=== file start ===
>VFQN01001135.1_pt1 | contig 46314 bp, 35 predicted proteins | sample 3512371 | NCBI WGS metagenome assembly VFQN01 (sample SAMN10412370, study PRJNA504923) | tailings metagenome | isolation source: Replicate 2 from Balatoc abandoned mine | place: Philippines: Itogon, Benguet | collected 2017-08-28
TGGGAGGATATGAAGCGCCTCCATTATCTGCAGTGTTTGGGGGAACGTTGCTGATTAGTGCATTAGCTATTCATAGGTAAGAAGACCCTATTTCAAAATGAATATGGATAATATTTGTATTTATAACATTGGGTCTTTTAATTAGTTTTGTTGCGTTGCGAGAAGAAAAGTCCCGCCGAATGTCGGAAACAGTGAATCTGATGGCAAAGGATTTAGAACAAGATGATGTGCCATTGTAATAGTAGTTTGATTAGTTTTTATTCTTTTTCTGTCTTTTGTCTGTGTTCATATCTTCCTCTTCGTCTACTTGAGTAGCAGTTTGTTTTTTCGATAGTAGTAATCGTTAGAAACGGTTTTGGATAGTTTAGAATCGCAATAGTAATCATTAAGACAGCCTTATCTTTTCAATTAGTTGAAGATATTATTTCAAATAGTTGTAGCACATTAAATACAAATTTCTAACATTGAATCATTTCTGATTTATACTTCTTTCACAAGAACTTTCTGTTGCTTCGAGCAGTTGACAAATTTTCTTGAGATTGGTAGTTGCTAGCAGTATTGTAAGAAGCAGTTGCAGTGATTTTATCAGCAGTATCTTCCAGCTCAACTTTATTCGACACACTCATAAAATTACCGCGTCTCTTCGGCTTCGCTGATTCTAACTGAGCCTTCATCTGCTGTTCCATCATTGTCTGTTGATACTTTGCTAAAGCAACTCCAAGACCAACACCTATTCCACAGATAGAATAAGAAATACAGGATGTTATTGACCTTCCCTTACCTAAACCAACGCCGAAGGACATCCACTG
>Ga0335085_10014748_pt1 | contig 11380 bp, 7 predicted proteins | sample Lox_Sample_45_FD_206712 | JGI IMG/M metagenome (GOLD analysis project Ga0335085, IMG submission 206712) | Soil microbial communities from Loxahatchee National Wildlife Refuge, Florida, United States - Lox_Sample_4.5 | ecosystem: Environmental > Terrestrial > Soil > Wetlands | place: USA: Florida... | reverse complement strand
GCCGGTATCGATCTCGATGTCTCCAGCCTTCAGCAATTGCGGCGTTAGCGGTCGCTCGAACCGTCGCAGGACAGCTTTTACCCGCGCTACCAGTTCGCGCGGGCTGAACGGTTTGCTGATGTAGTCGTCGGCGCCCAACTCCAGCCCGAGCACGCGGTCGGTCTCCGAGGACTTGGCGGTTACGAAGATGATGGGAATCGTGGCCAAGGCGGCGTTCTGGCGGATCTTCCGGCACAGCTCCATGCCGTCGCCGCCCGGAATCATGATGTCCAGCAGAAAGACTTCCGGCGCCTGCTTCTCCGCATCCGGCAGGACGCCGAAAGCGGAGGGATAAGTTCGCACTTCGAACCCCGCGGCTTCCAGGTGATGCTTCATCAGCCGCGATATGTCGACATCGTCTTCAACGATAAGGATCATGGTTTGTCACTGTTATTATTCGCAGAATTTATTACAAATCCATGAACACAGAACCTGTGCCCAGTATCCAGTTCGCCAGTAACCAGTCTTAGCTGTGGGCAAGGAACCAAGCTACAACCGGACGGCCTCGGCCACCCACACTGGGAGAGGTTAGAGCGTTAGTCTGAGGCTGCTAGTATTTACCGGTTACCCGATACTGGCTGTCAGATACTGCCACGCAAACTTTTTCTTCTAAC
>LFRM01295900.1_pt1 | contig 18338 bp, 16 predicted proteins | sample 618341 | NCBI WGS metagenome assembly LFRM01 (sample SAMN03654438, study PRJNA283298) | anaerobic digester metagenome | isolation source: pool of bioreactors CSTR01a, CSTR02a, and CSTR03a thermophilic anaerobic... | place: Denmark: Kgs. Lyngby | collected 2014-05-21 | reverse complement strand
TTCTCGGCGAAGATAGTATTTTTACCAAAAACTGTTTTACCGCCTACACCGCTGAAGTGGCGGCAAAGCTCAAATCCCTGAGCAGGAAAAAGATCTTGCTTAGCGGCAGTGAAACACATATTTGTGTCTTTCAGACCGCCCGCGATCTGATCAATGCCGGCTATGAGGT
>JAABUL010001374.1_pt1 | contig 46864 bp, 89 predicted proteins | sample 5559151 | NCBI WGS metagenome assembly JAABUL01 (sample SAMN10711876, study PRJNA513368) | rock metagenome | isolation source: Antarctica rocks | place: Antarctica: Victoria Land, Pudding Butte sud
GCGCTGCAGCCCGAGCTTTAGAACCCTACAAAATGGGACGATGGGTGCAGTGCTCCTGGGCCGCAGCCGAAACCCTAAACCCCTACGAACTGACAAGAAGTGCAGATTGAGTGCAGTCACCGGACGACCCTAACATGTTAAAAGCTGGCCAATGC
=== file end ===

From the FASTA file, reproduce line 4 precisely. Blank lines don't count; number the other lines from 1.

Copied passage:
GCCGGTATCGATCTCGATGTCTCCAGCCTTCAGCAATTGCGGCGTTAGCGGTCGCTCGAACCGTCGCAGGACAGCTTTTACCCGCGCTACCAGTTCGCGCGGGCTGAACGGTTTGCTGATGTAGTCGTCGGCGCCCAACTCCAGCCCGAGCACGCGGTCGGTCTCCGAGGACTTGGCGGTTACGAAGATGATGGGAATCGTGGCCAAGGCGGCGTTCTGGCGGATCTTCCGGCACAGCTCCATGCCGTCGCCGCCCGGAATCATGATGTCCAGCAGAAAGACTTCCGGCGCCTGCTTCTCCGCATCCGGCAGGACGCCGAAAGCGGAGGGATAAGTTCGCACTTCGAACCCCGCGGCTTCCAGGTGATGCTTCATCAGCCGCGATATGTCGACATCGTCTTCAACGATAAGGATCATGGTTTGTCACTGTTATTATTCGCAGAATTTATTACAAATCCATGAACACAGAACCTGTGCCCAGTATCCAGTTCGCCAGTAACCAGTCTTAGCTGTGGGCAAGGAACCAAGCTACAACCGGACGGCCTCGGCCACCCACACTGGGAGAGGTTAGAGCGTTAGTCTGAGGCTGCTAGTATTTACCGGTTACCCGATACTGGCTGTCAGATACTGCCACGCAAACTTTTTCTTCTAAC